You should also check out Feminists Don’t Bake Bread’s post on Christian Rhetoric:

YO EVERYONE! If you’re going to quote something in the Bible, can you please try and remember it’s socio-political background and take that into account when attempting to sort out its meaning?

Anna’s discussion of what “Turn the other cheek” is actually saying is profound:

This was, again, Jesus telling people to stand up and point out the unfairness of what was going on.

What Jesus is saying here is simple:

Treat others with respect. Require others treat you with respect.

Or, the more familiar – “Do unto others as you would have them do unto you.”

Another way of looking at it:  One is following the opponent’s rhetorical actions to the natural extreme:

The follow up quote, about the tunic and the cloak? If you owed someone money, they would take your tunic at night, every night until you paid the money, leaving you just your cloak to wear. (Consider that – I owe the bank money through my credit card right now. If they could show up every night until I paid off my balance and take my shirt but leave me my coat?) This was, again, Jesus telling people to stand up and point out the unfairness of what was going on.

Pointing out the unfairness by going along with the opponent’s action in a way that defeats it.  This is very Tai Chi.  So much so one might call Jesus’s call to “Turn the other cheek” a prime example of Tai Chi Rhetoric.  It provides a new window to look at people like Gandhi, Dick Gregory.  It also provides an exciting way of reclaiming religion as a source of inspiration that carries over into politics in a good way.  One does not have to be a Christian to respect and admire both the principal and the practical effect of “Turn the other cheek” as a rhetorical approach.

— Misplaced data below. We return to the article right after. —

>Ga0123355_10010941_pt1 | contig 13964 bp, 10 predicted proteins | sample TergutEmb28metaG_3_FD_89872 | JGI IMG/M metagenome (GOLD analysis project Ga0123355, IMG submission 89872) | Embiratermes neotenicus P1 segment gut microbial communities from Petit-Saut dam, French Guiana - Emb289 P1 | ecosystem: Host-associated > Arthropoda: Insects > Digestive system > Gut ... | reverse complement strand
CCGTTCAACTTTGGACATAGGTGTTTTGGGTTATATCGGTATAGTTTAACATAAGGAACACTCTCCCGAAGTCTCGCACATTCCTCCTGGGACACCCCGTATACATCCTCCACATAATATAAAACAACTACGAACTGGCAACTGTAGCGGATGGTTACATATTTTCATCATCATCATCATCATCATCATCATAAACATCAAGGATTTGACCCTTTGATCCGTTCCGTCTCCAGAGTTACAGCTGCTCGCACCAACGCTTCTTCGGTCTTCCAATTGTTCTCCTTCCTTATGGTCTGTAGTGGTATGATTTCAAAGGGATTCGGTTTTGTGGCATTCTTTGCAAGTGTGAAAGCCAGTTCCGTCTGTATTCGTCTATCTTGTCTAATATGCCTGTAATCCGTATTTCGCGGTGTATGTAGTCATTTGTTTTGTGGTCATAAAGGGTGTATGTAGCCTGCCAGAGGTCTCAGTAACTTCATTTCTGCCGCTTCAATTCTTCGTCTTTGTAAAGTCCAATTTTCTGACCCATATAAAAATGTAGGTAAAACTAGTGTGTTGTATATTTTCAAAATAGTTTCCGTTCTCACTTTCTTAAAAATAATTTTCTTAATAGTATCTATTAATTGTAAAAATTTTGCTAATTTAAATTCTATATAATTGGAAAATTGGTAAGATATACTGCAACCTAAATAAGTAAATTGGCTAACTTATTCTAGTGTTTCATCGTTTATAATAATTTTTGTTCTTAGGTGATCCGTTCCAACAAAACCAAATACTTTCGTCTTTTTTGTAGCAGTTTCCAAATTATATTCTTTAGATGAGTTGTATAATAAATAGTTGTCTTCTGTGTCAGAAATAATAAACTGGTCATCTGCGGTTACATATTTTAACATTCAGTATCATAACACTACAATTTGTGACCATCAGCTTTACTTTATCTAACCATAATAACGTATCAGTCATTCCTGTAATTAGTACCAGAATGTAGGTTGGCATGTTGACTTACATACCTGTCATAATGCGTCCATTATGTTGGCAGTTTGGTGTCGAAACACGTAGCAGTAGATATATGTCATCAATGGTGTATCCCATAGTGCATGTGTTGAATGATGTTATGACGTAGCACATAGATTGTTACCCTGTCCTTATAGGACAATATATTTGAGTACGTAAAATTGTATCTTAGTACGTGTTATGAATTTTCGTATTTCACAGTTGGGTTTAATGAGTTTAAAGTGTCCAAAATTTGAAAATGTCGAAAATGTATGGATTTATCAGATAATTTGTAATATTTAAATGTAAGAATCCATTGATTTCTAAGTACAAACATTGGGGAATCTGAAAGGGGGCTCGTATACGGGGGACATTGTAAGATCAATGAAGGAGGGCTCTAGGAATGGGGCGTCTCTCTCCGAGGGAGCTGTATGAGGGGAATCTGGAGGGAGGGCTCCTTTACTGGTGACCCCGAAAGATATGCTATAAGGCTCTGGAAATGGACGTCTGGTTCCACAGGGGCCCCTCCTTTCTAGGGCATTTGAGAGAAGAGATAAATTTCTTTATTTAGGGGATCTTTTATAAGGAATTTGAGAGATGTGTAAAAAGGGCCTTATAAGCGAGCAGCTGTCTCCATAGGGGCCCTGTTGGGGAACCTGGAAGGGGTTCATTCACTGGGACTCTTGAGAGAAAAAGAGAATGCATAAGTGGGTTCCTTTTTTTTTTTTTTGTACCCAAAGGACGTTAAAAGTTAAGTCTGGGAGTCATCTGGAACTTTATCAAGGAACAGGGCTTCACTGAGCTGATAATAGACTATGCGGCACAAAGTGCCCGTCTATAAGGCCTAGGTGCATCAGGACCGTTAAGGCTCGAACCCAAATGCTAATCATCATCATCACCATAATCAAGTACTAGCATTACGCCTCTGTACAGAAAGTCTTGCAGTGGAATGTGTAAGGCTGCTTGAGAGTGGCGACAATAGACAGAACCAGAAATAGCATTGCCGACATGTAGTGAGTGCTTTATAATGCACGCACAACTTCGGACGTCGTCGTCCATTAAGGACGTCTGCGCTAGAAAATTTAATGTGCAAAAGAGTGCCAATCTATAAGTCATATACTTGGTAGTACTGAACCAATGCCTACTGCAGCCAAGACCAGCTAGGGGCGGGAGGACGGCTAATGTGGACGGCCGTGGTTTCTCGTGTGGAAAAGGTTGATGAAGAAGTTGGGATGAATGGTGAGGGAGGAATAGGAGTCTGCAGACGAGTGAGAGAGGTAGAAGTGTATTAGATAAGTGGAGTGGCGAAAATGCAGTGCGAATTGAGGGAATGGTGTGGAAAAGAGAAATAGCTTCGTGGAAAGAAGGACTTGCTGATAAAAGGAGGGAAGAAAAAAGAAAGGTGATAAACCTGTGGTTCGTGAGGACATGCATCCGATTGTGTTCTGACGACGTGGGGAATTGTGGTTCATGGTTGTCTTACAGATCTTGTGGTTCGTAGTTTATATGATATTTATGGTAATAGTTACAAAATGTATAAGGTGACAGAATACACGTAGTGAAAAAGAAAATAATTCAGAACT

Blue Gal (who started the whole thing) has an excellent post up on Christian Leftists.  The Jewish Atheist has a post up about the notion of America as a humanist nation, and the Springy Goddess has an outsider’s view into American politics tinged with worry, hope, and well wishes.

These are just a few of the awesome blogs against Theocracy.  Even that list is incomplete.  It is waiting for you.

So come on, it’s a great crowd of people blogging on a great topic:  Separation of Church and State.

Come add your voice to ours.

Supreme Court on Global Warming: Hit and Miss

The Supreme Court has done a wonderful thing in requiring the Environmental Protection Agency to protect the Environment.

However the language used in the majority opinion leaves a little to be desired:

As Justice Oliver Wendell Holmes noted, “… the State has an interest independent of and behind the titles of its citizens, in all the earth and air within its domain. It has the last word as to whether its mountains shall be stripped of their forests and its inhabitants shall breathe pure air.”

Is it just me or is it kind of creepy that the State enjoys the last word on whether “its inhabitants shall breathe pure air”.  So the State could, at its pleasure, choose to suffocate us?

Perhaps a better way to phrase this would have been that the State has an obligation to protect the rights of its citizens, and that protecting the health of the environment plays an essential role.

There’s no need to assign the State Vader powers to acknowledge its vital role in protecting the environment.

Here is a link to the full opinion.